Santa Fe and Salvador: Two cities in black and white January 7, 2008Posted by Georgete in black-and-white photos, Brazil, Life, People, Photography, Point of view, Thoughts, travel, Videos.
Two years ago I went to New Mexico to attend one of the Santa Fe’s Photographic Workshops. If you haven’t had a chance to visit Santa Fe, think about it. The landscape and local residents will enchant you. I bet you will not regret waking up at 5 a.m. to take pictures at the Plaza. The natural light is unbelievable and you will find many surrounding buildings that stand just as they did during colonial Spanish times.
But what really blew my mind was meeting people that still live in a hippie-lifestyle. Particularly the ones I met in Madrid, a former coal mining center that was restructured as an art colony in the 70’s. They reminded me of “Novos Baianos,” a Brazilian band that shook the entire country in 1969 with their irreverent way of life and music. Most importantly, they were part of a cultural movement known as “Tropicalismo,” which many of its artists were driven by socially aware lyrics and political activism.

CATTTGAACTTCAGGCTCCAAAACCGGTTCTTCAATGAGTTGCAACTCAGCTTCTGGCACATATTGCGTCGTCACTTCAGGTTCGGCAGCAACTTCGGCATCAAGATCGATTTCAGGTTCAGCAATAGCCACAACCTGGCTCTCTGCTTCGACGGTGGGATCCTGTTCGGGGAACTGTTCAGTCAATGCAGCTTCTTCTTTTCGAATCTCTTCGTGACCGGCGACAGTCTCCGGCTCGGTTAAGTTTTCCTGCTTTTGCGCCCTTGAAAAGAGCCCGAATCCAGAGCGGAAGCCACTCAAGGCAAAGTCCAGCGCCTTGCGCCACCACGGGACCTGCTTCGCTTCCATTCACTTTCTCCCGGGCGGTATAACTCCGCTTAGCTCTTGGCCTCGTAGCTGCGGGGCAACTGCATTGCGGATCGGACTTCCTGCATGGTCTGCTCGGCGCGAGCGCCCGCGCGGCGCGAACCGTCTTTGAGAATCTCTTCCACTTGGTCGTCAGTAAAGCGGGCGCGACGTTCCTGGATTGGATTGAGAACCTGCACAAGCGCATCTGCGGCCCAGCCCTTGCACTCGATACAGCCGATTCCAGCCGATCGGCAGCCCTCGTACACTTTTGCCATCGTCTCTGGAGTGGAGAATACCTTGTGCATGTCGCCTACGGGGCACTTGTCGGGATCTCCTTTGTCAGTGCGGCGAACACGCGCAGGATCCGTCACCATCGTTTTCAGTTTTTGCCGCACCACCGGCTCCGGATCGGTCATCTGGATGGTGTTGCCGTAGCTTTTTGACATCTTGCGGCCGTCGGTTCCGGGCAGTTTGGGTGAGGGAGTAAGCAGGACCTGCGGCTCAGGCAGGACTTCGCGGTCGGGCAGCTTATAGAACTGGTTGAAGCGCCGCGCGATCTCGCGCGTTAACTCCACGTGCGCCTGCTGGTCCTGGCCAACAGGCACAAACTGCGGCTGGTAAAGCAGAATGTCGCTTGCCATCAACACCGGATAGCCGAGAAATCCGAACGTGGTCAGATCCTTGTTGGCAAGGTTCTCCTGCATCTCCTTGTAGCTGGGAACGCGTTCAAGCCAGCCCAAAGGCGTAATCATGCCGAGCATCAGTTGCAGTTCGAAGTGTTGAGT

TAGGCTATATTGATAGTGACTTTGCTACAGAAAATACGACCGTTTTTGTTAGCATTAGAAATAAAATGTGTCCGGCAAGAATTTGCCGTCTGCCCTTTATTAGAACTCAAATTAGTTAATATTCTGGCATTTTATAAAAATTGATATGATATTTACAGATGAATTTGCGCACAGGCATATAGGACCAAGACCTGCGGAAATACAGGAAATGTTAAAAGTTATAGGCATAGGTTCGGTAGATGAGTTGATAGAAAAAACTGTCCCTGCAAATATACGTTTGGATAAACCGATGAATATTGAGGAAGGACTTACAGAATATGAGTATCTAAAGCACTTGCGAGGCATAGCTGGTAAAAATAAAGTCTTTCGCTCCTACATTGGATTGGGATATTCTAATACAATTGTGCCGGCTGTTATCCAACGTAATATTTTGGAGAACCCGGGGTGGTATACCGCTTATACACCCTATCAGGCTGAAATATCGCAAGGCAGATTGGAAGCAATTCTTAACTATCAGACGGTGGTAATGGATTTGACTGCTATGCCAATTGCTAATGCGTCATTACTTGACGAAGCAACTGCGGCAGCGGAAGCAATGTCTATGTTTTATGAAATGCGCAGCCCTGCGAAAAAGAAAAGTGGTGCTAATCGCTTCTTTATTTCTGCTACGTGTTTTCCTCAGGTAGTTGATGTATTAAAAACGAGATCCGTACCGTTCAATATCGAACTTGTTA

The Military Dictatorship
The “Tropicalismo” emerged at one of the most difficult times in the Brazilian history: the military dictatorship. Yep, from 1964 to 1985, all presidents were chosen by a military junta. As you can imagine, repression and censorship dramatically impacted all forms of artistic and political expressions. Many teachers, politicians, musicians, artists and writers were investigated, arrested, tortured or exiled from the country.
Naturally, “freedom” became vital and it was expressed in colorful clothes, long hair, mixed rhythms and through the living-in-community concept. Located in the state of Bahia, the beach of Arembepe was one of the most popular hippie communities in Brazil in those days. It was also the home of “Novos Baianos,” which new lifestyle was reflected in many of songs that become classics of the Brazilian popular music later on.
Illustration: Santa Fe 2005 and Salvador 1970
In an attempt to illustrate my vision of what both cities (Santa Fe and Salvador) have in common — despite of being almost four decades apart –, I’ve put together a slide show using the pictures I took in NM (2005) and public images of Salvador and Novos Baianos’ members. To watch the video, click on the arrow below.
By the way, I am proud of the fact that Brazil has been a true democracy since 1985. Viva!